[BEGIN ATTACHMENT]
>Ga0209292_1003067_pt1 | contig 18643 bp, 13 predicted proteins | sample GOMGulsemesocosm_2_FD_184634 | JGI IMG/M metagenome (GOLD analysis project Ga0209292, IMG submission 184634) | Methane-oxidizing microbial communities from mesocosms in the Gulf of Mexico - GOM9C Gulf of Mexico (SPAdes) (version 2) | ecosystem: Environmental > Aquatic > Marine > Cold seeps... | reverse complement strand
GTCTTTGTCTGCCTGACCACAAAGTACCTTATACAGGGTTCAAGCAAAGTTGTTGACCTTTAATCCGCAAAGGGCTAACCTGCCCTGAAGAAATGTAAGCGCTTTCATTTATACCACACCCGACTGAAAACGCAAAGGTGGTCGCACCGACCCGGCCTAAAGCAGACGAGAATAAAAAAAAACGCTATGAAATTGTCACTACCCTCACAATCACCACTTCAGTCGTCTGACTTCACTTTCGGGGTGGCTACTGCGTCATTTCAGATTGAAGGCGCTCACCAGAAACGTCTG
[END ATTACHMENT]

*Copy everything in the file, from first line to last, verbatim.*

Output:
>Ga0209292_1003067_pt1 | contig 18643 bp, 13 predicted proteins | sample GOMGulsemesocosm_2_FD_184634 | JGI IMG/M metagenome (GOLD analysis project Ga0209292, IMG submission 184634) | Methane-oxidizing microbial communities from mesocosms in the Gulf of Mexico - GOM9C Gulf of Mexico (SPAdes) (version 2) | ecosystem: Environmental > Aquatic > Marine > Cold seeps... | reverse complement strand
GTCTTTGTCTGCCTGACCACAAAGTACCTTATACAGGGTTCAAGCAAAGTTGTTGACCTTTAATCCGCAAAGGGCTAACCTGCCCTGAAGAAATGTAAGCGCTTTCATTTATACCACACCCGACTGAAAACGCAAAGGTGGTCGCACCGACCCGGCCTAAAGCAGACGAGAATAAAAAAAAACGCTATGAAATTGTCACTACCCTCACAATCACCACTTCAGTCGTCTGACTTCACTTTCGGGGTGGCTACTGCGTCATTTCAGATTGAAGGCGCTCACCAGAAACGTCTG